Students are also encouraged to seek internships outside of the College as a way of connecting their academic work and their professional aspirations.  Once again, the resources of New York City are at our students’ fingertips.  Students are encouraged to take the lead in seeking internships and are also provided support through one-on-one connections with faculty sponsors and from our Office of Career Services.  Our students have benefitted from an incredible array of internship experiences.

For some students, experiencing the world through the study of literature in our classrooms is supplemented by studying abroad.  From classes organized by Marymount faculty to participation in study abroad programs offered by other institutions, our students are encouraged to pursue opportunities to experience firsthand the world that they encounter in literature.

You will have the full support of a dedicated team of scholar-teachers to inspire you, challenge you, and mentor you.

From their introductory courses to their senior seminars, our majors work almost exclusively with full-time members of the faculty who are dedicated to their work in the classroom and to their work as scholars and artists. 

We are not the kind of department where high-profile faculty “superstars” are used to recruit students who then never have access to them but are instead herded by a cadre of part-time faculty and graduate students.  Our majors have countless opportunities to work very closely with faculty members who are experts in their fields and fully engaged in their own work—publishing books and articles, presenting their work at academic conferences and literary events, and engaging in an array of other professional activities.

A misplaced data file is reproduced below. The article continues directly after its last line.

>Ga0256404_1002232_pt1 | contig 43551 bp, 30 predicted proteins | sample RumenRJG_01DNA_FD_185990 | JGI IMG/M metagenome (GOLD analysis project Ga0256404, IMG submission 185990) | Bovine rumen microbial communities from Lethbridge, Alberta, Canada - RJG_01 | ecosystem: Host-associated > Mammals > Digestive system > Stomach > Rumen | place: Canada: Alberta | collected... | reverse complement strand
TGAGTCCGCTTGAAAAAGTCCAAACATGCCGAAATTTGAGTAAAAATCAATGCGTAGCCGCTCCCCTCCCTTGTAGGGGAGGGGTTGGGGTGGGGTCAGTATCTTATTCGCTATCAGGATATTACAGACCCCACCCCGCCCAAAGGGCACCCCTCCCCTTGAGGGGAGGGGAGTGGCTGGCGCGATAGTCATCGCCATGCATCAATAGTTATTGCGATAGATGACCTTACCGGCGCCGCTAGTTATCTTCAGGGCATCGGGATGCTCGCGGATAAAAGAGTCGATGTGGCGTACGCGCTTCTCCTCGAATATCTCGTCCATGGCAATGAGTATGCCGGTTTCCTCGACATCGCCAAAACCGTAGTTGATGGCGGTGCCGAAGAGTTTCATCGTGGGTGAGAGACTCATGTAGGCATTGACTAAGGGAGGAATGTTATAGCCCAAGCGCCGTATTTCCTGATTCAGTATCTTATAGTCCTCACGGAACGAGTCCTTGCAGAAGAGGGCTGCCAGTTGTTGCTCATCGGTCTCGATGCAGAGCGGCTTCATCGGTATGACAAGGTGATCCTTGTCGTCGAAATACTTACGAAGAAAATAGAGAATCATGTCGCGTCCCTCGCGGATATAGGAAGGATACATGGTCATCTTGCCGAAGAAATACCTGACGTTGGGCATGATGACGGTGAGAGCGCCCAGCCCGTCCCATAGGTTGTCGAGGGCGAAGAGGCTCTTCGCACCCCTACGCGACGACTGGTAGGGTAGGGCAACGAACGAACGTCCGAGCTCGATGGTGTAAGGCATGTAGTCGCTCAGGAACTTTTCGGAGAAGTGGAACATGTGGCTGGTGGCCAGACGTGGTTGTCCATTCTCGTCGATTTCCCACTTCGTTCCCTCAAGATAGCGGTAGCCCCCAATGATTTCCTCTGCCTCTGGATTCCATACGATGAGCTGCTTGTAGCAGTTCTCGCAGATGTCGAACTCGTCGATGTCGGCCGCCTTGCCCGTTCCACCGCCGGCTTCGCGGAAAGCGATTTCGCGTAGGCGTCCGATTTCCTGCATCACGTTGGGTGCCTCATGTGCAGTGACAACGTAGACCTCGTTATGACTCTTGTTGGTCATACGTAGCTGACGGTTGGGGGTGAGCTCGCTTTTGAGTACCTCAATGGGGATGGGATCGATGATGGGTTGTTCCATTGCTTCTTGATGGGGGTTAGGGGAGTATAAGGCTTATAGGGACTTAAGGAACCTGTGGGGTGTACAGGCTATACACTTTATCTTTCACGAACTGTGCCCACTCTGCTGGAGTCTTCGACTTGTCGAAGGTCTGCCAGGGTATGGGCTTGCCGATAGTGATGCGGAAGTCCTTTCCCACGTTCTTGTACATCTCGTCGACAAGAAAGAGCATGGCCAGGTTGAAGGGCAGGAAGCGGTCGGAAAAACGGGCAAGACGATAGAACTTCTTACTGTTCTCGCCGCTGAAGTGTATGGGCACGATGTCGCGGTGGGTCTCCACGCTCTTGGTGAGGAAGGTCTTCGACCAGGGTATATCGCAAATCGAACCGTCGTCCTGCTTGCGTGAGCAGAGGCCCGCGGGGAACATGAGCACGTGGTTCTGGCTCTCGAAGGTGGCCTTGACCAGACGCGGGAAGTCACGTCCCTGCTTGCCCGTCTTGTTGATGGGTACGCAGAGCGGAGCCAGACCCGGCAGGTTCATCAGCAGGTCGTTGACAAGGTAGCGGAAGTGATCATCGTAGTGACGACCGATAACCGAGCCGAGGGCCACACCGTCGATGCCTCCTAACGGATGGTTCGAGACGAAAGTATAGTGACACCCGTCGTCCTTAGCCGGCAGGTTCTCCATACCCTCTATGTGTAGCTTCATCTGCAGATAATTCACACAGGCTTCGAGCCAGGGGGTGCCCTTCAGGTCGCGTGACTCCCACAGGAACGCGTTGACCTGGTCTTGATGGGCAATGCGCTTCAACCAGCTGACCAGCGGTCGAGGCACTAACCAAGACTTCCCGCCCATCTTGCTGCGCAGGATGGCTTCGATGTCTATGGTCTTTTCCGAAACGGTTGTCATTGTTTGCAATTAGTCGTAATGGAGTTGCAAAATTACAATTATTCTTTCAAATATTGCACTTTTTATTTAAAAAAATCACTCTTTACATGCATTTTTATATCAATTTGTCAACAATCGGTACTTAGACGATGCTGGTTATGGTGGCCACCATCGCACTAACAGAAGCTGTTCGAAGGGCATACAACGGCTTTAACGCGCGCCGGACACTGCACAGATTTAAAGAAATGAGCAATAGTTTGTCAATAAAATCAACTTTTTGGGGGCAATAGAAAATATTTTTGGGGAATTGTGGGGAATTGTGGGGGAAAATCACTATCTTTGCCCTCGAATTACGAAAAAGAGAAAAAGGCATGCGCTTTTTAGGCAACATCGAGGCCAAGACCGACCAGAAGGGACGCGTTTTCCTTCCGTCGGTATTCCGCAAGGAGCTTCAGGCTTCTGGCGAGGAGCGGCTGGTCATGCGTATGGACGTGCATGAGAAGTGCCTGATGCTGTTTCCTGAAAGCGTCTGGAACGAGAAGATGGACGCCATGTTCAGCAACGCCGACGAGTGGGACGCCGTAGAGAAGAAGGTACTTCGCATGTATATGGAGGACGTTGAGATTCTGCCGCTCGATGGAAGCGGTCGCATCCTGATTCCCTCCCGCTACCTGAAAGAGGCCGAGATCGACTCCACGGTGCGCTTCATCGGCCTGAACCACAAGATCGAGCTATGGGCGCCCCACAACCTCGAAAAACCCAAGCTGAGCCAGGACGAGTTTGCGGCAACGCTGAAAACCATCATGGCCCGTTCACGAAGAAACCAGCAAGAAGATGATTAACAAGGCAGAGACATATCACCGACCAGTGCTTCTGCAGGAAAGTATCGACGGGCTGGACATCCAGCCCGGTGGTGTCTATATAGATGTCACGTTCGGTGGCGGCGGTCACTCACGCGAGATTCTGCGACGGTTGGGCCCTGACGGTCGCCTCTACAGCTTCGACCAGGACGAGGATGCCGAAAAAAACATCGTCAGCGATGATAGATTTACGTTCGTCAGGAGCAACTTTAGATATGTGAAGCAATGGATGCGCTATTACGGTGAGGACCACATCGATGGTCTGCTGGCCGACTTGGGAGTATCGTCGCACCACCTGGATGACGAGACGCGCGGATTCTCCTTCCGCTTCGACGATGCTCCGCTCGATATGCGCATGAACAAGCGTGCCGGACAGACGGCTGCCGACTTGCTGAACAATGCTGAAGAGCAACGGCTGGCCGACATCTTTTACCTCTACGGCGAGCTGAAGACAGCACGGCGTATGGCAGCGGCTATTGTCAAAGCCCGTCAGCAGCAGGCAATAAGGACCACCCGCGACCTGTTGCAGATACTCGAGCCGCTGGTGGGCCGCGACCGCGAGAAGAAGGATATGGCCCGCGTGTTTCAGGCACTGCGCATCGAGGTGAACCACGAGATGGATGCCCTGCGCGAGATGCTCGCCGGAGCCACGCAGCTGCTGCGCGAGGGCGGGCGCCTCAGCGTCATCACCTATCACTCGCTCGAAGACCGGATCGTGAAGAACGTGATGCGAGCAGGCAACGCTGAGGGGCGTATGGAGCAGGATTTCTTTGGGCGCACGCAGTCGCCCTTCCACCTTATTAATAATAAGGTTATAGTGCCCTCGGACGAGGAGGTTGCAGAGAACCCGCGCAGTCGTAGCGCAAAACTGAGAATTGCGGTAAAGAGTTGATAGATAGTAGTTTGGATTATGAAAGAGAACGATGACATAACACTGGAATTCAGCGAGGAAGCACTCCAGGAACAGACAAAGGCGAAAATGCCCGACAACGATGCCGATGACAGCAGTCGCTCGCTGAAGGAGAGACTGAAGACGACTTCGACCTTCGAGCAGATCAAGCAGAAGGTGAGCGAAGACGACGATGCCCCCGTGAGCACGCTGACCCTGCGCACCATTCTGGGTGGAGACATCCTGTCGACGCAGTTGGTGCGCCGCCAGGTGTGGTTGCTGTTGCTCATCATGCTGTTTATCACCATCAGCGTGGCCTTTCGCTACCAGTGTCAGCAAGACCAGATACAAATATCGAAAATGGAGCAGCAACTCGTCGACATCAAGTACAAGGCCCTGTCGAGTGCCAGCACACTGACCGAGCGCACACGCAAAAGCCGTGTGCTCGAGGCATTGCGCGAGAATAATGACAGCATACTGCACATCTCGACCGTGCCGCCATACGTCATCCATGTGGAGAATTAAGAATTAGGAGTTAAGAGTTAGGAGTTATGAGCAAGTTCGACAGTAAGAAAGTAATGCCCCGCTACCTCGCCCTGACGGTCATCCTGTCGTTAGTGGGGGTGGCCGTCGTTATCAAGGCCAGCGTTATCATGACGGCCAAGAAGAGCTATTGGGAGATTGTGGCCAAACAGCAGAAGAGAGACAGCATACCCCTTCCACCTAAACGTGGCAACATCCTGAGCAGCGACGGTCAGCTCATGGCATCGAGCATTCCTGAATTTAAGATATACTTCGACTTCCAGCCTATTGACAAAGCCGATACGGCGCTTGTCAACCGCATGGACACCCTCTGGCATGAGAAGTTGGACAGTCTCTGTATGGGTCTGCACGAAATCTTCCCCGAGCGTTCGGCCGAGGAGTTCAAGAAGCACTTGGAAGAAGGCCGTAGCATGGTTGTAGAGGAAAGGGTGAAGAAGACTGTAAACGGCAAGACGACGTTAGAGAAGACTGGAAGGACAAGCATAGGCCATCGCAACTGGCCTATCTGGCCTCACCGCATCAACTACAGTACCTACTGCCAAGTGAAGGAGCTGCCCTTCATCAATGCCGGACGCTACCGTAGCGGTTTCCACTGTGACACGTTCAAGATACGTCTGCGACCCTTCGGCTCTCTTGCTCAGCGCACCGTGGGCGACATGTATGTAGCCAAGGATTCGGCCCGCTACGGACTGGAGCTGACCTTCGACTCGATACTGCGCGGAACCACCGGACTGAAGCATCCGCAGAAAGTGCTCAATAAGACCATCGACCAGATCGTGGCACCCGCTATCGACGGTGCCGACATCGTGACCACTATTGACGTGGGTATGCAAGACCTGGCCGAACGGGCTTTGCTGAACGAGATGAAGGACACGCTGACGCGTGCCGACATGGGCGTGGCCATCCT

At the same time, our faculty is fully dedicated to excelling in the classroom.  In essence, we love to teach and have dedicated ourselves to providing our students with the best possible educational experience.  What this means is that our majors benefit from the support and mentorship of faculty who are fully engaged in our professional lives and who bring these experiences into our classrooms. 

You will study in an intimate and engaging classroom setting.